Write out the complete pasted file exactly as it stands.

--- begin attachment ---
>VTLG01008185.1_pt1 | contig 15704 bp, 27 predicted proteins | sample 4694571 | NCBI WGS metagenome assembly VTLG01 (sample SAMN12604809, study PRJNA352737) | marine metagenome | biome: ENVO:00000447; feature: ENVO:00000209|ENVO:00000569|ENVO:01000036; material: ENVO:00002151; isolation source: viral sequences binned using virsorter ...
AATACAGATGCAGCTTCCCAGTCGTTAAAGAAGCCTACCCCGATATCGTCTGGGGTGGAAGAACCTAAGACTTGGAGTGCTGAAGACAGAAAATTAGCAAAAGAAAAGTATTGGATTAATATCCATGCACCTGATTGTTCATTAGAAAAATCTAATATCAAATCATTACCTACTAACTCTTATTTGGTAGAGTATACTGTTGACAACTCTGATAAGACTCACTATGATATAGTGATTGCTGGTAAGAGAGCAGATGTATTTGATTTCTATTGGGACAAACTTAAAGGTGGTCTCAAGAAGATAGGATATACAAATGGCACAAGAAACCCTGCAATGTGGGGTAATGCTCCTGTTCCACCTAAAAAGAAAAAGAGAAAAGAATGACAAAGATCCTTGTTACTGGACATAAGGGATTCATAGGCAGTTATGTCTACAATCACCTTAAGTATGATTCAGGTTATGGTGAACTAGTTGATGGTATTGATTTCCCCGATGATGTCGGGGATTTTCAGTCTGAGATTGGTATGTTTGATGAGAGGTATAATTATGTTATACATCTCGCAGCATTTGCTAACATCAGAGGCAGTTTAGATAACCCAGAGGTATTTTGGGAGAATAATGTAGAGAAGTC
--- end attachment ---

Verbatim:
>VTLG01008185.1_pt1 | contig 15704 bp, 27 predicted proteins | sample 4694571 | NCBI WGS metagenome assembly VTLG01 (sample SAMN12604809, study PRJNA352737) | marine metagenome | biome: ENVO:00000447; feature: ENVO:00000209|ENVO:00000569|ENVO:01000036; material: ENVO:00002151; isolation source: viral sequences binned using virsorter ...
AATACAGATGCAGCTTCCCAGTCGTTAAAGAAGCCTACCCCGATATCGTCTGGGGTGGAAGAACCTAAGACTTGGAGTGCTGAAGACAGAAAATTAGCAAAAGAAAAGTATTGGATTAATATCCATGCACCTGATTGTTCATTAGAAAAATCTAATATCAAATCATTACCTACTAACTCTTATTTGGTAGAGTATACTGTTGACAACTCTGATAAGACTCACTATGATATAGTGATTGCTGGTAAGAGAGCAGATGTATTTGATTTCTATTGGGACAAACTTAAAGGTGGTCTCAAGAAGATAGGATATACAAATGGCACAAGAAACCCTGCAATGTGGGGTAATGCTCCTGTTCCACCTAAAAAGAAAAAGAGAAAAGAATGACAAAGATCCTTGTTACTGGACATAAGGGATTCATAGGCAGTTATGTCTACAATCACCTTAAGTATGATTCAGGTTATGGTGAACTAGTTGATGGTATTGATTTCCCCGATGATGTCGGGGATTTTCAGTCTGAGATTGGTATGTTTGATGAGAGGTATAATTATGTTATACATCTCGCAGCATTTGCTAACATCAGAGGCAGTTTAGATAACCCAGAGGTATTTTGGGAGAATAATGTAGAGAAGTC